Was it religious discrimination to remove a magistrate who declined to order a same-sex adoption due to his Christian beliefs?
No, held the Court of Appeal in Page v Lord Chancellor.
The case concerned a lay magistrate in Kent who is also a Christian and has a strong belief that it is in the best interests of every child to be brought up by a mother and a father. Mr Page had opposed an adoption application by a same sex couple in 2014 because of his private views and had been reprimanded following a complaint by his fellow magistrates. He then participated in media interviews around the matter which led to his removal from the bench in March 2016.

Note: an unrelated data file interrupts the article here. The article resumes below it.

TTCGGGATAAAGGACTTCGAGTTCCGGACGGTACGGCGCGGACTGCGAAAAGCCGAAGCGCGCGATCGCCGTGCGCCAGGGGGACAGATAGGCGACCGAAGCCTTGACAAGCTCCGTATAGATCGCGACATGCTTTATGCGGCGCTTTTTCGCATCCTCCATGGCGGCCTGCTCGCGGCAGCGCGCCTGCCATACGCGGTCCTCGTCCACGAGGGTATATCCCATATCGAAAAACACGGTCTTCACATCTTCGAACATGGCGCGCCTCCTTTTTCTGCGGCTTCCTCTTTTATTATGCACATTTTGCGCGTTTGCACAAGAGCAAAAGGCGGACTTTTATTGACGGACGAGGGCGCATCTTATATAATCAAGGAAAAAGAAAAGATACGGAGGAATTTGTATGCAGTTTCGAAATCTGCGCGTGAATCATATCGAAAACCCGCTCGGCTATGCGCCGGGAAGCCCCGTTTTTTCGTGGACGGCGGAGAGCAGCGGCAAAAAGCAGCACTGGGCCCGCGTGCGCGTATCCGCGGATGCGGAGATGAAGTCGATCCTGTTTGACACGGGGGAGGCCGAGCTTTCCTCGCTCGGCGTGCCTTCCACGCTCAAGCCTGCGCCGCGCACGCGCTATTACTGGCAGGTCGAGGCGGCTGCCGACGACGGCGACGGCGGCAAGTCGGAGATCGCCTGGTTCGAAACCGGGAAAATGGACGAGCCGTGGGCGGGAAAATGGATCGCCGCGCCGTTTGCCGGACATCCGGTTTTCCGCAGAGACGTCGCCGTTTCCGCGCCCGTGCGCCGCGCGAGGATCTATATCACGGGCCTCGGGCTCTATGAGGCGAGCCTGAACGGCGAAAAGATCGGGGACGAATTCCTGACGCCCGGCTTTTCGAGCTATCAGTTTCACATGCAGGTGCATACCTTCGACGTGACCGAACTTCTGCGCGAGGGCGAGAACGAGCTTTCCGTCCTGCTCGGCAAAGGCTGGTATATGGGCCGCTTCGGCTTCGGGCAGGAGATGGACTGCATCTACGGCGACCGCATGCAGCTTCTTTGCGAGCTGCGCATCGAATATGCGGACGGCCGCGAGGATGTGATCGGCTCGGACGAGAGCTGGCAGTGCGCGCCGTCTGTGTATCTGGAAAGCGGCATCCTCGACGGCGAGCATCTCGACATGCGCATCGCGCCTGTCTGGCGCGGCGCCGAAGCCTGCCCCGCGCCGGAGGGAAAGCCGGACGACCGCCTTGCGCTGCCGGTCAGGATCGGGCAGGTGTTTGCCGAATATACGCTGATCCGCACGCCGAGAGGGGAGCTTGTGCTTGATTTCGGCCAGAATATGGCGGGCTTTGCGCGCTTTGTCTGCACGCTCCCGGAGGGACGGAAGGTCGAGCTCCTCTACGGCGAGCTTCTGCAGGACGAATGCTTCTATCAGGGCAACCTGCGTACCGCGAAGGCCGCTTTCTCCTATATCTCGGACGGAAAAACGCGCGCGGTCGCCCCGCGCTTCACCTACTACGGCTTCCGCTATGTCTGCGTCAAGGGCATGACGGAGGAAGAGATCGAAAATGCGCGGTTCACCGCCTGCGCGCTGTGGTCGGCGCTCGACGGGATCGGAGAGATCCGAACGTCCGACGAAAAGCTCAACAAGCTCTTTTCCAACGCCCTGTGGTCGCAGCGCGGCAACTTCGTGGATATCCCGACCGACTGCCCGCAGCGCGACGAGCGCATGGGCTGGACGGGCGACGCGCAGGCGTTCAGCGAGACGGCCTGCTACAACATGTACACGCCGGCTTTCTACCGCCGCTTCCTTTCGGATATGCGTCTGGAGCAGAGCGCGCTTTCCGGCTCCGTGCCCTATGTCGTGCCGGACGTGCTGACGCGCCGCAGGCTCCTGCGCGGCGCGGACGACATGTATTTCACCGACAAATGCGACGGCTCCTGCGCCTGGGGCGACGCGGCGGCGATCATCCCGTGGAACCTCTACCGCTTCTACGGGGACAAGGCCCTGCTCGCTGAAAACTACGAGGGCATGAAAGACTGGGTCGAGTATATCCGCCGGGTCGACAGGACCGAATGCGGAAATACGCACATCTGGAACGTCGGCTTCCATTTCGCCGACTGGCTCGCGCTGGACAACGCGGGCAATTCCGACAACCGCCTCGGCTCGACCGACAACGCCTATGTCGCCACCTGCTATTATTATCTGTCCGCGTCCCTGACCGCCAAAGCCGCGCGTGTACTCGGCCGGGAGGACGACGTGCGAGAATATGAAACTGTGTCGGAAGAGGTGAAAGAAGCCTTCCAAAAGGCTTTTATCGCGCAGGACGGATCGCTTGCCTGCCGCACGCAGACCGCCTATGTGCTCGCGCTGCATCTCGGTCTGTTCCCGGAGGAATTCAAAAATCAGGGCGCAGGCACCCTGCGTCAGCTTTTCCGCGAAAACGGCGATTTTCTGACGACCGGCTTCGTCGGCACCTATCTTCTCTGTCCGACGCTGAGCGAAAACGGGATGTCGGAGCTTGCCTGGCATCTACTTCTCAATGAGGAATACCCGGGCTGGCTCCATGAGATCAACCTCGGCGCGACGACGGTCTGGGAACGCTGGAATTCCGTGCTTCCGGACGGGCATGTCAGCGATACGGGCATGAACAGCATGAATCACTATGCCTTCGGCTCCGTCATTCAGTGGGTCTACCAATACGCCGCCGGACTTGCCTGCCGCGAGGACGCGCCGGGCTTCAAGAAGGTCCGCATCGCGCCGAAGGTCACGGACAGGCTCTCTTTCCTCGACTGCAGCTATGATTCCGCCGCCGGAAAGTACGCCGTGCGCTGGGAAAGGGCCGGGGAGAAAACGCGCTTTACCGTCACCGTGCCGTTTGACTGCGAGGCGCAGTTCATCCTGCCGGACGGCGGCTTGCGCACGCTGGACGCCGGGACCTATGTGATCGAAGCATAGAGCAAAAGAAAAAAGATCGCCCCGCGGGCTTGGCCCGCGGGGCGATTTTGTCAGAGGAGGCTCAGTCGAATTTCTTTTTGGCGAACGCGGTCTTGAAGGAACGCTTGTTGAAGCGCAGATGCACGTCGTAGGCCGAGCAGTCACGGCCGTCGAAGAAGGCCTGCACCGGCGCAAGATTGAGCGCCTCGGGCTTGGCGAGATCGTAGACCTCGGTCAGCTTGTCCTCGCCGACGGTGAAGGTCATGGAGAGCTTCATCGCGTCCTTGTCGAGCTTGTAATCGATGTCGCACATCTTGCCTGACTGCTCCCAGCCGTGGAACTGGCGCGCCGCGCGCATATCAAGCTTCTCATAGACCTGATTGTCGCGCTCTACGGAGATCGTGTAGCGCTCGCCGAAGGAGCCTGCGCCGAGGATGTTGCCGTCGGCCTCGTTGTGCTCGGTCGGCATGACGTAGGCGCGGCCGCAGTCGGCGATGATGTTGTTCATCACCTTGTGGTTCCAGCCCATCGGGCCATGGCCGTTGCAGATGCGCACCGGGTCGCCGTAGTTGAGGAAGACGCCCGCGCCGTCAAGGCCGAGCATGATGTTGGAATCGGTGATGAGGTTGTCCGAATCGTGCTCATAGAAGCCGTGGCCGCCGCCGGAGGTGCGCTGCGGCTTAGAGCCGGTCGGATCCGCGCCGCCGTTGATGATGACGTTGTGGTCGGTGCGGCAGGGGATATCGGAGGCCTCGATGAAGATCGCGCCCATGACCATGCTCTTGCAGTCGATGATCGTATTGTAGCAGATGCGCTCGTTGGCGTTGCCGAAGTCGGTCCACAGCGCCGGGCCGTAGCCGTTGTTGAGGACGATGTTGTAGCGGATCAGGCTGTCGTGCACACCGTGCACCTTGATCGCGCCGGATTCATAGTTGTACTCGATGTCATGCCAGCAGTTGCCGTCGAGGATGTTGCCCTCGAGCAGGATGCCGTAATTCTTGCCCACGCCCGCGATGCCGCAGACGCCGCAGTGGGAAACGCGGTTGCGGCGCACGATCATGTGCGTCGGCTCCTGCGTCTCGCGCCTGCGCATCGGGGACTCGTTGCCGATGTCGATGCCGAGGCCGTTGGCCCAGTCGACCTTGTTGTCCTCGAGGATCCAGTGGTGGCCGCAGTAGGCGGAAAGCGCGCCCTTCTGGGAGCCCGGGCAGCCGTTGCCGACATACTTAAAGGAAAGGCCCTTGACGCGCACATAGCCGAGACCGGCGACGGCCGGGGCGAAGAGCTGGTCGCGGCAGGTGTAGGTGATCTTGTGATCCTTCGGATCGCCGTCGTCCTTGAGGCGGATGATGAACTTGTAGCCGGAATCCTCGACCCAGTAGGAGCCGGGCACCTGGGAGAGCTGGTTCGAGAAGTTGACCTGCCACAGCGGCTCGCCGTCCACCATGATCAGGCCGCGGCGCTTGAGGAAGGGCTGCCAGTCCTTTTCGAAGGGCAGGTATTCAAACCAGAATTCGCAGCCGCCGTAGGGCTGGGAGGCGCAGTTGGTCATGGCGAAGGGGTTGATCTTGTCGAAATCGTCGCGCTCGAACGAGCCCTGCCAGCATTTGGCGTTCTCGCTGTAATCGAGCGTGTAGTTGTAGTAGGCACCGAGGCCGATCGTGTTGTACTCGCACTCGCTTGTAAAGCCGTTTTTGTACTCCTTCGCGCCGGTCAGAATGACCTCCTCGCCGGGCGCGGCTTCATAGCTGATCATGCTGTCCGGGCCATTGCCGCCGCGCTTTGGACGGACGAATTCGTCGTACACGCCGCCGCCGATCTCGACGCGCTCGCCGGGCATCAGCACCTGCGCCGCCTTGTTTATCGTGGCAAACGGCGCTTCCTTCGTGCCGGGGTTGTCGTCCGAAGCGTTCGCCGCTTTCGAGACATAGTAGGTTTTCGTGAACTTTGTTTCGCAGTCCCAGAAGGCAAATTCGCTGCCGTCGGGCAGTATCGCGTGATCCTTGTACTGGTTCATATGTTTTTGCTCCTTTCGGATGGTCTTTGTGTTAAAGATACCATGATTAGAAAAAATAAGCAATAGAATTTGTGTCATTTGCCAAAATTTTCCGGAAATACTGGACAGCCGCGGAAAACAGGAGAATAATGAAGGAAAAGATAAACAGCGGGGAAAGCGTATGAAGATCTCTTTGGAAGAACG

The Court of Appeal followed the tribunal and the EAT in finding that this decision was not discriminatory. Mr Page was not removed from the magistracy because of his religious beliefs or because he had complained of discrimination. The decision had instead been taken because he made it clear that he was not prepared to carry out his judicial responsibilities in a non-biased manner and in accordance with the law and had done so publicly.
Thanks to Mark Alaszewski of didlaw for preparing this case summary.